Date
Victim
Victim Age
River
Section
Location
Gage
Water Level
Difficulty
Cause
Cause Code(s)
Injury Type(s)
Factors Code(s)
Experienced/Inexperienced
Private/Commercial
Boat Type
Group Info
Other Victim Names
Status

Accident Description


MAN DIES IN CULVERT ON CRYSTAL RIVER


Near Marble, Colorado upstream of the Redstone Bridge


Date: June 10, 1990


River Level: Moderate. Classification: IV

DESCRIPTION: The Crystal River is a fast, technical mountain stream providing plenty of class IV action in a very narrow streambed. The group on the river the day of the accident consisted of five advanced to expert boaters: Steven Schaub (the victim), Roger Belson, M.D., Jim Sindelar, and Jim's two college-aged sons Charles and Joel. They had met at the Arkansas two days earlier, and relocated to other rivers due to high water. Arriving at Bogen Flat Campground in the morning, they spent the rest of the day scouting and sightseeing around Marble. Steve and Roger had boated the river a week before at higher water, but none of the rest had seen it before.

Steve Schaub, the victim, was 50 years old, but looked much younger and was in excellent physical condition. He had been kayaking for 25 years with numerous trips to Idaho, Colorado, Newfoundland, and elsewhere. He was an excellent swimmer, very much at home in the water, and he rarely got into trouble. If he swam, he usually rescued himself and his gear faster than others could get to him. He was wearing good equipment, including a farmer john wetsuit, helmet, life jacket, etc. His boat was an aging epoxy Lettman racing kayak. Essentially indestructible, it suffered little damage during the accident.

Sindelar's account begins:

"The morning dawned grey and rainy so the group got a leisurely start, putting in below Marble in the early afternoon with plans to run down to the Redstone Bridge. We looked very carefully beforehand at the two so-called "culverts". Doug Wheat's "Floater's Guide to Colorado" recommends portaging, but they are often run by kayakers. Indeed, Roger Belson had run them on a previous trip. The "culverts" are actually three 12' wide rectangular concrete tunnels which carry the river underneath County Road 314. To an approaching boater, they look like the letter "E" with legs down and the road across the backbone. The concrete dividers are about 10" wide with sharp, square corners. The headroom obviously depends on water level."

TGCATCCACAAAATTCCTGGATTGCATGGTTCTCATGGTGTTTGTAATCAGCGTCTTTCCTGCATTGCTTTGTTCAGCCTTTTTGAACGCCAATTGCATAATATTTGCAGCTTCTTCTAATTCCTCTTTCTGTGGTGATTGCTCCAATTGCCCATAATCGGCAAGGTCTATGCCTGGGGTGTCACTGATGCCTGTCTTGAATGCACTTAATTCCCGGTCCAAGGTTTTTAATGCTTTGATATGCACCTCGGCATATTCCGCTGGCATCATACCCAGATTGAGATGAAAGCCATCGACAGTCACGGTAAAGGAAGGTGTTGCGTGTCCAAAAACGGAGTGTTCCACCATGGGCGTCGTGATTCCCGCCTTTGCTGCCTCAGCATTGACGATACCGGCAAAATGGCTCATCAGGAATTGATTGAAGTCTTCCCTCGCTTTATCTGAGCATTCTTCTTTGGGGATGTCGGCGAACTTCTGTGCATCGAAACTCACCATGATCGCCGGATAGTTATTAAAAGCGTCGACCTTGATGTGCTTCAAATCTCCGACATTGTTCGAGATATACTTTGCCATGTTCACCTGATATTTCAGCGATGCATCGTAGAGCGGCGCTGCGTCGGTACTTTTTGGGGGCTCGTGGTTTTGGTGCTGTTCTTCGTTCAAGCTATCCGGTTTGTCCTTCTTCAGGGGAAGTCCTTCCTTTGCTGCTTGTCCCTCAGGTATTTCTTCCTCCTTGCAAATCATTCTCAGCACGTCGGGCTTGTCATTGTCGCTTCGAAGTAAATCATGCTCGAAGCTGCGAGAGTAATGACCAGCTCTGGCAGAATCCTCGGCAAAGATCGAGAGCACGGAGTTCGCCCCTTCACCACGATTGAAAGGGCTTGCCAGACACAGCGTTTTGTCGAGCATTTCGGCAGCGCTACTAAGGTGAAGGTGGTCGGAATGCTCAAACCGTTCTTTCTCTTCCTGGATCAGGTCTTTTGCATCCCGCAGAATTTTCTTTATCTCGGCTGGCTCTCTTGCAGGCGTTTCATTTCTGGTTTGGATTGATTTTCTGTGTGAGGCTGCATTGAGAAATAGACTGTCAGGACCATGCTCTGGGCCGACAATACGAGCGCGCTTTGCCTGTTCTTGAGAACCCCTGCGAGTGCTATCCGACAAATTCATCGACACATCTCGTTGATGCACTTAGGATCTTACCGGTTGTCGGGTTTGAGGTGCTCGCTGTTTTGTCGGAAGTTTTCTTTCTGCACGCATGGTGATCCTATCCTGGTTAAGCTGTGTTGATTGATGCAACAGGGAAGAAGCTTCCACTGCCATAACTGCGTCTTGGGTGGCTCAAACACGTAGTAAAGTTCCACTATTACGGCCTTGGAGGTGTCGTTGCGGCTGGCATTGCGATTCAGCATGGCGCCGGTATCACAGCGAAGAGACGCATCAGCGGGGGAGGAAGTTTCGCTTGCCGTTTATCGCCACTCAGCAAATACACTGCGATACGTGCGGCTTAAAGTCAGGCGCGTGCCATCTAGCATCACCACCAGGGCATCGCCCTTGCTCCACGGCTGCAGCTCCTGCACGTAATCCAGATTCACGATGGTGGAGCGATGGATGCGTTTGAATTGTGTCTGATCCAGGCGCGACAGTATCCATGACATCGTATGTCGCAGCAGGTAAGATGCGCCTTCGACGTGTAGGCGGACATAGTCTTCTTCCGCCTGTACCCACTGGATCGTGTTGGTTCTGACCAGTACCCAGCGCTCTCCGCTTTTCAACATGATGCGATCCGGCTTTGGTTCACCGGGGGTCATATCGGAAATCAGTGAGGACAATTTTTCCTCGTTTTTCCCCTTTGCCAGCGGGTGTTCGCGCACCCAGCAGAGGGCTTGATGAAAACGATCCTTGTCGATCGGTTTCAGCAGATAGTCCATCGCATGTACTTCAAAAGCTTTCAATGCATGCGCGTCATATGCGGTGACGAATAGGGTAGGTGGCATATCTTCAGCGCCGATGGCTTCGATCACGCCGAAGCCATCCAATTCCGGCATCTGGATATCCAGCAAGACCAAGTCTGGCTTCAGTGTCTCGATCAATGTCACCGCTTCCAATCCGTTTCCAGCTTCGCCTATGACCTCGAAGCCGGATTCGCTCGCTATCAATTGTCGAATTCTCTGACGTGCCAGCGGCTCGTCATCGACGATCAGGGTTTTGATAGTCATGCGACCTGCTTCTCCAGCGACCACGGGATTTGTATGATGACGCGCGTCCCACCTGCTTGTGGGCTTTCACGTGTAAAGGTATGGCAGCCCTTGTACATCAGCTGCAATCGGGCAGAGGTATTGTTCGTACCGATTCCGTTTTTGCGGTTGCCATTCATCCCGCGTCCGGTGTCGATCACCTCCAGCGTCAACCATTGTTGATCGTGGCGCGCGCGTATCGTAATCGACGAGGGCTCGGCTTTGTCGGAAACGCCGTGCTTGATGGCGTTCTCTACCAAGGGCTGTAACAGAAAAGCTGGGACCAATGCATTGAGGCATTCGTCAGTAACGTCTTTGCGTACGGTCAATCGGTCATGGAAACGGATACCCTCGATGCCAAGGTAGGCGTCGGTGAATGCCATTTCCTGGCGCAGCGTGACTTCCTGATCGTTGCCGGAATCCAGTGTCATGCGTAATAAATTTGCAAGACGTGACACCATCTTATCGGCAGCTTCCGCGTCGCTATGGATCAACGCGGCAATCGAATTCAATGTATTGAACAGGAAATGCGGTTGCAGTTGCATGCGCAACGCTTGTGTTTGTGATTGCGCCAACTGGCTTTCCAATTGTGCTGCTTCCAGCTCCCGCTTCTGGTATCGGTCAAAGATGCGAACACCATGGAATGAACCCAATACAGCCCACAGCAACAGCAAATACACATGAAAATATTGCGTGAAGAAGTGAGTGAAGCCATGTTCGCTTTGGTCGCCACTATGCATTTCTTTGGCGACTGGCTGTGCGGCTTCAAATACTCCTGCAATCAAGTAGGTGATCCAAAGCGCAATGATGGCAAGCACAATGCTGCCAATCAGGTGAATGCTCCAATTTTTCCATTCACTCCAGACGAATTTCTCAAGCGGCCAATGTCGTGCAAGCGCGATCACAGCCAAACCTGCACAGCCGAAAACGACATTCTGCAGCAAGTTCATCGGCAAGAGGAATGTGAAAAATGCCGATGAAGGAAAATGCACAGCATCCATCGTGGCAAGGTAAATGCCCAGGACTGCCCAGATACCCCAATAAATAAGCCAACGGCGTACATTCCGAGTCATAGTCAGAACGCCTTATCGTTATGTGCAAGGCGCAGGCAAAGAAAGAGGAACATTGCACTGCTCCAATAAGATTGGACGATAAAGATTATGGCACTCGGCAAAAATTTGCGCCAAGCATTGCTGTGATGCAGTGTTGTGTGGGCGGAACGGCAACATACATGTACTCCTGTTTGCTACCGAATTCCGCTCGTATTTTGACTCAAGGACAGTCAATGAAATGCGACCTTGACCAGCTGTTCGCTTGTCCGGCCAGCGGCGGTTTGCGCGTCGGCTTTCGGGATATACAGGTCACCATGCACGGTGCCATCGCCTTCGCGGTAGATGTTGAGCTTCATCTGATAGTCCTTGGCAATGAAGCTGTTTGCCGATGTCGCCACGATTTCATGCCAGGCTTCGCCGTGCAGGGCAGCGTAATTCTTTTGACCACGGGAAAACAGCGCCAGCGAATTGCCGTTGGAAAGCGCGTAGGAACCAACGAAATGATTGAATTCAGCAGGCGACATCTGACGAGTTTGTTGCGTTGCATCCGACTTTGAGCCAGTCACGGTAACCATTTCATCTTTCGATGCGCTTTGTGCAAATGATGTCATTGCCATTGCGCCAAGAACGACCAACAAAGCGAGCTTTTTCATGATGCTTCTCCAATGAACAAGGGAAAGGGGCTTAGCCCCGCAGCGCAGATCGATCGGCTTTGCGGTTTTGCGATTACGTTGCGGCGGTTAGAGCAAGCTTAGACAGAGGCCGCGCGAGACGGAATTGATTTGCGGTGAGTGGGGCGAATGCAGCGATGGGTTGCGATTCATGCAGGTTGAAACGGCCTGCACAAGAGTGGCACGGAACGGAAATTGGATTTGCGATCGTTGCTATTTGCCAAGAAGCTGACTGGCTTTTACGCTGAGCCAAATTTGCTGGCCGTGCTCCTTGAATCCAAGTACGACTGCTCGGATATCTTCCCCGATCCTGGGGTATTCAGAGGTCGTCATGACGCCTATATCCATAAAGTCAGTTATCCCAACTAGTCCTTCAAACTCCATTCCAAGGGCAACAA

"We scouted these "culverts", looking carefully for logs or other obstructions but found all tunnels clean. The first "culvert" was no problem: the current approached in line and there was about 4' of headroom. We had all planned to run it and did so without difficulty. The second was another matter. Here the river, after running along the left side of the road, makes an abrupt 90 degree bend, immediately entering the culvert tunnels. The current was strong and tricky, and headroom was just barely enough for a kayaker if he ducked a little. The currents boiled and surged, with a lot of water going to the outside of the turn. Roger, who had run it before, suggested that the inside tunnel was the best bet because the currents are less turbulent there. I thought it looked nasty and said so, but made no decision until the day we made the run."

"As our group approached the second culvert, the Sindelars decided to portage. Roger, with Steve close behind dropped around the corner towards the "culverts". I carried my boat across the road to see Roger downstream in his boat - he yelled that Steve was stuck. I ran across to the upstream face to see the shadow of Steve's kayak, completely under water by at least 6", wrapped around the divider between the right and center tunnel. The boat had broached, tipped upstream, wrapped just forward of the cockpit, and collapsed on Steve's legs. The bow of the boat was in the tunnel on river right. The stern and Steve's body trailed downstream into the center tunnel. His head was about two feet under water, with the full force of the current hitting him in the chest and face."